By: Mariana Calvo R.
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NHG advised on Aeroméxico’s emergence from Chapter 11 bankruptcy
Advisedan ad hoc group of senior noteholders in connection with Aeromexico’s successful emergence from Chapter 11.
Latin Lawyer’s Article:
Mexican flag carrier Aeroméxico has relied on three Davis Polk & Wardwell LLP offices and local firm Sainz Abogados to successfully emerge from its Chapter 11 restructuring, almost two years after it first entered the process.
US investor Apollo Global Management – Aeroméxico’s biggest creditor throughout its Chapter 11 process – hired Cleary Gottlieb Steen & Hamilton LLP in New York and Mexican firm Creel, García-Cuéllar, Aiza y Enríquez SC. The group became the airline’s largest shareholder after swapping debt held in the company into equity as part of the reorganisation.
Following the restructuring, Delta Airlines will hold a fifth of the Mexican aviation company’s stock. It enlisted Hughes Hubbard & Reed LLP in New York.
A group of Mexican investors hired three offices of US firm Quinn Emanuel Urquhart & Sullivan LLP to help fund a capital increase in the business, while the ad hoc group of noteholders turned to Nader, Hayaux & Goebel in Mexico City.
Holland & Knight LLP in New York and Mexico City advised UMB Bank as a collateral agent in the debtor-in-possession (DIP) financing and the exit facility documents. The firm also represented Deutsche Bank as trustee.
Aeroméxico officially exited bankruptcy on 17 March, after the US Bankruptcy Court for the Southern District of New York approved the restructuring plan on 28 January.
Akin Gump Strauss Hauer & Feld LLP in New York is also thought to have been involved in the deal, but Latin Lawyer could not confirm this prior to publishing.
The news comes exactly two months after Aeroméxico obtained a capital increase of US$4.3 billion as part of its Chapter 11 restructuring process. The same firms were involved in that transaction.
Aeroméxico filed for Chapter 11 protection in the New York bankruptcy court back in June 2020 as a direct result of the pandemic. The airline saw its annual revenue drop by 59% to 28.5 billion pesos (US$1.4 billion) that same year.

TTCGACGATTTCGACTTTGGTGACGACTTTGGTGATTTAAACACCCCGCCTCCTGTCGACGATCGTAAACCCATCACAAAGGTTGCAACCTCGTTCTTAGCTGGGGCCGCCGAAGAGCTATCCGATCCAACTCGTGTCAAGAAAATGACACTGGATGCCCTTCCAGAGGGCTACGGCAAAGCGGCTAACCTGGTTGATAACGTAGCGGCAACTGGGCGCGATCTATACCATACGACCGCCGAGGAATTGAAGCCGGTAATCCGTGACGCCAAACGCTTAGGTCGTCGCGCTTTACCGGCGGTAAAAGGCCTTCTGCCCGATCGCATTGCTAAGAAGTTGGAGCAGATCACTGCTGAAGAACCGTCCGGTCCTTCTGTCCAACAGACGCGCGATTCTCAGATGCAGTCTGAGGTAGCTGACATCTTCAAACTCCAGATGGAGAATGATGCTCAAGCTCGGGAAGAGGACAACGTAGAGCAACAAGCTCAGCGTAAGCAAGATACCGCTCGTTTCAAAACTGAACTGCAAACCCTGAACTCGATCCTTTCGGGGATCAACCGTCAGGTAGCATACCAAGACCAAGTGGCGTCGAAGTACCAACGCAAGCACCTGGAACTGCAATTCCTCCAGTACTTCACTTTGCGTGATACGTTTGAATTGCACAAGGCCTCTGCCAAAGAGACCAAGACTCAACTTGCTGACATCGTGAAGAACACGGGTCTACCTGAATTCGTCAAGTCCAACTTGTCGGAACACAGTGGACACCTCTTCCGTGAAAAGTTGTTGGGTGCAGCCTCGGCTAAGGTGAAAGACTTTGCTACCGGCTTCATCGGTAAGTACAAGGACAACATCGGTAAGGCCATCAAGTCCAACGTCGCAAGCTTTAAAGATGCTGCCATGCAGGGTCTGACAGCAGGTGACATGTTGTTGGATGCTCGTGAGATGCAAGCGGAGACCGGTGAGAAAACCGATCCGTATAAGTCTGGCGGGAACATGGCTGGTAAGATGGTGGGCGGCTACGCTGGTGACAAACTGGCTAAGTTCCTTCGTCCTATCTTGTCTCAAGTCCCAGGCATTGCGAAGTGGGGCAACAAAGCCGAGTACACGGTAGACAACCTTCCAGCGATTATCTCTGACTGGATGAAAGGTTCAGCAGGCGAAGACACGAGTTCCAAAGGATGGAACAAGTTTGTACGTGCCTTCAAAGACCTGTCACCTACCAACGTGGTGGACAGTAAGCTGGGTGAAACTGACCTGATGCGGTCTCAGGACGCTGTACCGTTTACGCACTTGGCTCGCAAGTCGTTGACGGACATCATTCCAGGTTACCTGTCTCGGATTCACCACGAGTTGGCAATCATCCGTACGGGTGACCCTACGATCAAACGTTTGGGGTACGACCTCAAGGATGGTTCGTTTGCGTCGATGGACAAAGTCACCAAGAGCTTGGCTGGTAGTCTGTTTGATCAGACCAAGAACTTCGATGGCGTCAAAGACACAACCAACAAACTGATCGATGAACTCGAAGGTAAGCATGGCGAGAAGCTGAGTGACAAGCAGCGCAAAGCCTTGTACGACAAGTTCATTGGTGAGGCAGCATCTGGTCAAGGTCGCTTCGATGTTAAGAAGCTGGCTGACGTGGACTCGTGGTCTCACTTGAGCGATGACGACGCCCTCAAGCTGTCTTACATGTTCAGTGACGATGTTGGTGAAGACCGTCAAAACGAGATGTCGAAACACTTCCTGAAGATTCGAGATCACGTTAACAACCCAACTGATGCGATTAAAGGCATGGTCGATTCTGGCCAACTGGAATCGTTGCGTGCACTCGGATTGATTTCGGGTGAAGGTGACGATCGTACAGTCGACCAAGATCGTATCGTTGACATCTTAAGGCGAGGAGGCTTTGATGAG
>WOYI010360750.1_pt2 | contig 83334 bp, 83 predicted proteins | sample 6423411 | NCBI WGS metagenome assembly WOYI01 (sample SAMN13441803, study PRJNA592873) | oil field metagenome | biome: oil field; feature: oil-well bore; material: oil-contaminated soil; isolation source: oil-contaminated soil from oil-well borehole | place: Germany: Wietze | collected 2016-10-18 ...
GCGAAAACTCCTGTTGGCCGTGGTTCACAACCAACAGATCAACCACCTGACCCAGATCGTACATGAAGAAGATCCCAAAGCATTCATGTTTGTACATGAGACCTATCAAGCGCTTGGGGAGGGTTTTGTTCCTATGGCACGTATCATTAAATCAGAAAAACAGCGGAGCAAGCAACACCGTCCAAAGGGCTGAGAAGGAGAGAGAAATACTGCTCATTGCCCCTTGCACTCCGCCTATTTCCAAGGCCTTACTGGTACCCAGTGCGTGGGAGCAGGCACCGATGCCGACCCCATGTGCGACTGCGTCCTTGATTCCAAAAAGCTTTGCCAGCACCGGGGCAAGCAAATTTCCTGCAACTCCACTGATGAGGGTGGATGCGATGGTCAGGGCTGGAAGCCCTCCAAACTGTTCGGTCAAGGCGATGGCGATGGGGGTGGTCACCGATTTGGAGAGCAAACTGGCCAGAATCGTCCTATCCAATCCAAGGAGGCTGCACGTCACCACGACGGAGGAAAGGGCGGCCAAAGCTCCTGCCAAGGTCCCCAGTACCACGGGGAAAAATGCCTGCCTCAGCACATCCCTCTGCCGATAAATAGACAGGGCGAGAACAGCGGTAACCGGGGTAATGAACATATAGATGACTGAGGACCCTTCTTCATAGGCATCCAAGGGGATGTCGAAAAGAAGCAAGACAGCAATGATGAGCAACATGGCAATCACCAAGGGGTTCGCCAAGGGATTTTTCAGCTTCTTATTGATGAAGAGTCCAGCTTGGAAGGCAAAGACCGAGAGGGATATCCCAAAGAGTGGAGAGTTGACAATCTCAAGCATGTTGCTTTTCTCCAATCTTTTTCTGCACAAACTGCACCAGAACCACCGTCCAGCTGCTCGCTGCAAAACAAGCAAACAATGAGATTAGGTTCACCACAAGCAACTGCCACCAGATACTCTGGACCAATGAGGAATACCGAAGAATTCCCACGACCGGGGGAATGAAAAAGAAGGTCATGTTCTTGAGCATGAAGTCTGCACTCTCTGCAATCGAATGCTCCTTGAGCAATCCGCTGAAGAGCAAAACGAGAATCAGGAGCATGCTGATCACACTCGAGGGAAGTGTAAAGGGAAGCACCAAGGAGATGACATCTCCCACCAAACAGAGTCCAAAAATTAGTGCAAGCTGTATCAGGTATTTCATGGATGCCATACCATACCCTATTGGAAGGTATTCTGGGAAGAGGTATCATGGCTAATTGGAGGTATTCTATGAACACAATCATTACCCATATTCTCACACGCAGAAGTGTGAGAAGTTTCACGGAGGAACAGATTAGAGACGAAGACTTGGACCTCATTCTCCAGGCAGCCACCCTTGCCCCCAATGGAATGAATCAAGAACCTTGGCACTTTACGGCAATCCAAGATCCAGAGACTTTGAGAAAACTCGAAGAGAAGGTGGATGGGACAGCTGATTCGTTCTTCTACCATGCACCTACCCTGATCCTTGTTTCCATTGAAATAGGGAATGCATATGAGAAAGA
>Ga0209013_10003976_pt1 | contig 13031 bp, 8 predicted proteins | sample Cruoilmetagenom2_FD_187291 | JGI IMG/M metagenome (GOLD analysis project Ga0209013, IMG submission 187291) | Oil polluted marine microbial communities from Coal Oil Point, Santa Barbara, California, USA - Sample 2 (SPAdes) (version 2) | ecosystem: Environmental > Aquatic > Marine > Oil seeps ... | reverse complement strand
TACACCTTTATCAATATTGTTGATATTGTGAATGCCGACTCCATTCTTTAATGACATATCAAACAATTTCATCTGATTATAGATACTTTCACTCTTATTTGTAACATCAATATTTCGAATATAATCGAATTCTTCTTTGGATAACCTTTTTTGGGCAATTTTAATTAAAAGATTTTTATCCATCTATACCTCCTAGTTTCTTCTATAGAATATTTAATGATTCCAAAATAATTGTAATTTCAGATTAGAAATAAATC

In January 2021, the airline sealed an agreement with trade and labour unions Asociación Sindical de Pilotos Aviadores de México (ASPA) and Asociación Sindical de Sobrecargos de Aviación de México (ASSA) to reduce labour costs in order to access the remainder of its US$1 billion DIP financing.
The airline now plans to spend US$5 billion over the next five years to modernise its fleet and for other corporate expenses. It aims to add 22 airplanes to its line-up by the end of the year, raising its total number of aircraft to 147. Last year, the company signed a deal to purchase 28 Boeing 737 MAX planes from US-based aerospace giant Boeing, which cost 20% less than their predecessors.
The Boeing 737 MAX has recently reappeared in the international market after being grounded for more than two years following two fatal crashes in 2019, which killed 346 people. Yesterday, the Chicago-headquartered aviation company saw its US-listed shares drop a staggering 17% in value after one of its Boeing 737-800 – an older version of the Boeing 737 MAX – impacted on a mountain range in southern China.
Aeroméxico is the second large Latin American airline to exit Chapter 11 restructuring. Colombia’s Avianca emerged from its process at the end of 2021, after eliminating over US$1 billion worth of debt. Avianca entered the restructuring procedure in May 2020, having reported a 75% revenue drop in the second quarter of that year compared with the same time period in 2019.
LATAM Airlines also entered Chapter 11 restructuring in May 2020 and is yet to emerge from the process. The regional airline obtained a US$2.45 billion DIP loan in 2020. That was followed by an additional DIP financing of US$750 million in November 2021.